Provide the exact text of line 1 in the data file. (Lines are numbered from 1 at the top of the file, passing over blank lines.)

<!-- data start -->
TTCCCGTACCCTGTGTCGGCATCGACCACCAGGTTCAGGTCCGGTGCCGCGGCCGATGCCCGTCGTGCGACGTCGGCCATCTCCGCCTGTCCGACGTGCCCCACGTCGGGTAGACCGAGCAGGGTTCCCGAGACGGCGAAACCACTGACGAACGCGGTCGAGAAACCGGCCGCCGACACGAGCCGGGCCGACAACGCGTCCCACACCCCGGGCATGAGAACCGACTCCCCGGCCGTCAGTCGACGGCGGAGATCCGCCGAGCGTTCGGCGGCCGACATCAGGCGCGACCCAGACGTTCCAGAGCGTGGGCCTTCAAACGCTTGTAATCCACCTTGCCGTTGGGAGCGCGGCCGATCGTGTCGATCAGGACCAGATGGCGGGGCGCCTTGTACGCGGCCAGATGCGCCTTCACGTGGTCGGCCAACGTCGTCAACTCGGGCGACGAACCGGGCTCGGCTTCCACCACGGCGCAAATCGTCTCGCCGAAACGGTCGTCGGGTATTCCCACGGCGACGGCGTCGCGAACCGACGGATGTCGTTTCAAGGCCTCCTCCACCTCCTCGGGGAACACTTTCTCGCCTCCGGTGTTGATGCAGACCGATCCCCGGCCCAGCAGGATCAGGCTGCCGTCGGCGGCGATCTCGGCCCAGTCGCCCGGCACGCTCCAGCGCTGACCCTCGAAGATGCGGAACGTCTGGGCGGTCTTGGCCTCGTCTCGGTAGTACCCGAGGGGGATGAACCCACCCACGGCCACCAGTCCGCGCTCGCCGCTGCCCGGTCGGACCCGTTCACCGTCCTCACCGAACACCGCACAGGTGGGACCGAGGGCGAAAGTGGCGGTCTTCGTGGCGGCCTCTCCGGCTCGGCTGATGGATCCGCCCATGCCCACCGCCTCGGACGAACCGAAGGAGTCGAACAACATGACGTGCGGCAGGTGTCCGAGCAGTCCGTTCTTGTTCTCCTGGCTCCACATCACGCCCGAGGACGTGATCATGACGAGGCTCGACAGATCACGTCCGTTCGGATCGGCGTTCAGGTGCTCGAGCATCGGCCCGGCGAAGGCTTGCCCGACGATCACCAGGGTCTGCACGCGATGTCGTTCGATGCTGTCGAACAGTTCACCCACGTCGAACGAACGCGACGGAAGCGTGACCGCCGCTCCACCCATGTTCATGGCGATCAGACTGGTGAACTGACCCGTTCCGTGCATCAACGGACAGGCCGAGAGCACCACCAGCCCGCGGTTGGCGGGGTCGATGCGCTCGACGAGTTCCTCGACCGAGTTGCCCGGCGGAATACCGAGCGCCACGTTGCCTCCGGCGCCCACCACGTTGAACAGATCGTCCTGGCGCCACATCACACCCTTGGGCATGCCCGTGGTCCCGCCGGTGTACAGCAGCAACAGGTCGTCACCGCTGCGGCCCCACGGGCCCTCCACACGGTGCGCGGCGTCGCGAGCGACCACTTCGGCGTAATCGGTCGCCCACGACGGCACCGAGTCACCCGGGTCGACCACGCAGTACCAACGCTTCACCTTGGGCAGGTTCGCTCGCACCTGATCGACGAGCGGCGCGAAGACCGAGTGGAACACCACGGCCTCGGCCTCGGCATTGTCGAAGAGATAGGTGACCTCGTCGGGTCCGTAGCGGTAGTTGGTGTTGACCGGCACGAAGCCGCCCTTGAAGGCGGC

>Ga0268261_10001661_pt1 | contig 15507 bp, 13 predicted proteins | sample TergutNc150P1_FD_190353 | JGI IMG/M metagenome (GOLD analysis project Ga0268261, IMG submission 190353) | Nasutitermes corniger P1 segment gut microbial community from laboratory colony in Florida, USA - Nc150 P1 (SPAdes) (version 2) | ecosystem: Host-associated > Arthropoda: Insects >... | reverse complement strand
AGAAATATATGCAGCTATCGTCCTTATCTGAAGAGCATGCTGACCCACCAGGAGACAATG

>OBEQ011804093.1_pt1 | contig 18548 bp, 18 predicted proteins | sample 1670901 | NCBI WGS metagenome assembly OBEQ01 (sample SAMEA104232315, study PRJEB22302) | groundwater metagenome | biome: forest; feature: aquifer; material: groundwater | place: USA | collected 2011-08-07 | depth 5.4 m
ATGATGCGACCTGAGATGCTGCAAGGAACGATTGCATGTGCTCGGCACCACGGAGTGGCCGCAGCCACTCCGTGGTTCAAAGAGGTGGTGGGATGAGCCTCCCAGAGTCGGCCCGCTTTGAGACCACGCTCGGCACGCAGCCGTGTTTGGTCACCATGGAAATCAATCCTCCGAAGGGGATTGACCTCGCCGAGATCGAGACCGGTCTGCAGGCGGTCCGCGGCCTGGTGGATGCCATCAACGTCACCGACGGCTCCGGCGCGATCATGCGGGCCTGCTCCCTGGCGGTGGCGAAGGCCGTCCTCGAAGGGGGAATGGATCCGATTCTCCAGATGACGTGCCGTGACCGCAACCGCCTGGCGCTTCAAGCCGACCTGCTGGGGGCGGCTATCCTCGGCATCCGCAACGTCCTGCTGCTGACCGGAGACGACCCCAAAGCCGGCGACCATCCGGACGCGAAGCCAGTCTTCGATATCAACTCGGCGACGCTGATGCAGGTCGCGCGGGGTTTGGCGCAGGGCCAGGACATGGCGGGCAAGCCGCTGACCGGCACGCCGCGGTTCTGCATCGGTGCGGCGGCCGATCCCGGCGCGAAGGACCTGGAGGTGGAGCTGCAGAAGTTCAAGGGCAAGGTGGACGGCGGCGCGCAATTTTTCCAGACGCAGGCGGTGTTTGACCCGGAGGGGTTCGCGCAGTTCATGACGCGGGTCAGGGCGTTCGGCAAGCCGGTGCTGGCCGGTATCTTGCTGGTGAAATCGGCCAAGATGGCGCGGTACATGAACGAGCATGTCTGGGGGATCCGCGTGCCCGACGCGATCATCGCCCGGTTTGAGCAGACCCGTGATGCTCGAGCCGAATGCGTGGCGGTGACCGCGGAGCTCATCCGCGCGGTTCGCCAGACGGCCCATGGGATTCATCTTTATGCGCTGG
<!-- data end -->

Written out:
TTCCCGTACCCTGTGTCGGCATCGACCACCAGGTTCAGGTCCGGTGCCGCGGCCGATGCCCGTCGTGCGACGTCGGCCATCTCCGCCTGTCCGACGTGCCCCACGTCGGGTAGACCGAGCAGGGTTCCCGAGACGGCGAAACCACTGACGAACGCGGTCGAGAAACCGGCCGCCGACACGAGCCGGGCCGACAACGCGTCCCACACCCCGGGCATGAGAACCGACTCCCCGGCCGTCAGTCGACGGCGGAGATCCGCCGAGCGTTCGGCGGCCGACATCAGGCGCGACCCAGACGTTCCAGAGCGTGGGCCTTCAAACGCTTGTAATCCACCTTGCCGTTGGGAGCGCGGCCGATCGTGTCGATCAGGACCAGATGGCGGGGCGCCTTGTACGCGGCCAGATGCGCCTTCACGTGGTCGGCCAACGTCGTCAACTCGGGCGACGAACCGGGCTCGGCTTCCACCACGGCGCAAATCGTCTCGCCGAAACGGTCGTCGGGTATTCCCACGGCGACGGCGTCGCGAACCGACGGATGTCGTTTCAAGGCCTCCTCCACCTCCTCGGGGAACACTTTCTCGCCTCCGGTGTTGATGCAGACCGATCCCCGGCCCAGCAGGATCAGGCTGCCGTCGGCGGCGATCTCGGCCCAGTCGCCCGGCACGCTCCAGCGCTGACCCTCGAAGATGCGGAACGTCTGGGCGGTCTTGGCCTCGTCTCGGTAGTACCCGAGGGGGATGAACCCACCCACGGCCACCAGTCCGCGCTCGCCGCTGCCCGGTCGGACCCGTTCACCGTCCTCACCGAACACCGCACAGGTGGGACCGAGGGCGAAAGTGGCGGTCTTCGTGGCGGCCTCTCCGGCTCGGCTGATGGATCCGCCCATGCCCACCGCCTCGGACGAACCGAAGGAGTCGAACAACATGACGTGCGGCAGGTGTCCGAGCAGTCCGTTCTTGTTCTCCTGGCTCCACATCACGCCCGAGGACGTGATCATGACGAGGCTCGACAGATCACGTCCGTTCGGATCGGCGTTCAGGTGCTCGAGCATCGGCCCGGCGAAGGCTTGCCCGACGATCACCAGGGTCTGCACGCGATGTCGTTCGATGCTGTCGAACAGTTCACCCACGTCGAACGAACGCGACGGAAGCGTGACCGCCGCTCCACCCATGTTCATGGCGATCAGACTGGTGAACTGACCCGTTCCGTGCATCAACGGACAGGCCGAGAGCACCACCAGCCCGCGGTTGGCGGGGTCGATGCGCTCGACGAGTTCCTCGACCGAGTTGCCCGGCGGAATACCGAGCGCCACGTTGCCTCCGGCGCCCACCACGTTGAACAGATCGTCCTGGCGCCACATCACACCCTTGGGCATGCCCGTGGTCCCGCCGGTGTACAGCAGCAACAGGTCGTCACCGCTGCGGCCCCACGGGCCCTCCACACGGTGCGCGGCGTCGCGAGCGACCACTTCGGCGTAATCGGTCGCCCACGACGGCACCGAGTCACCCGGGTCGACCACGCAGTACCAACGCTTCACCTTGGGCAGGTTCGCTCGCACCTGATCGACGAGCGGCGCGAAGACCGAGTGGAACACCACGGCCTCGGCCTCGGCATTGTCGAAGAGATAGGTGACCTCGTCGGGTCCGTAGCGGTAGTTGGTGTTGACCGGCACGAAGCCGCCCTTGAAGGCGGC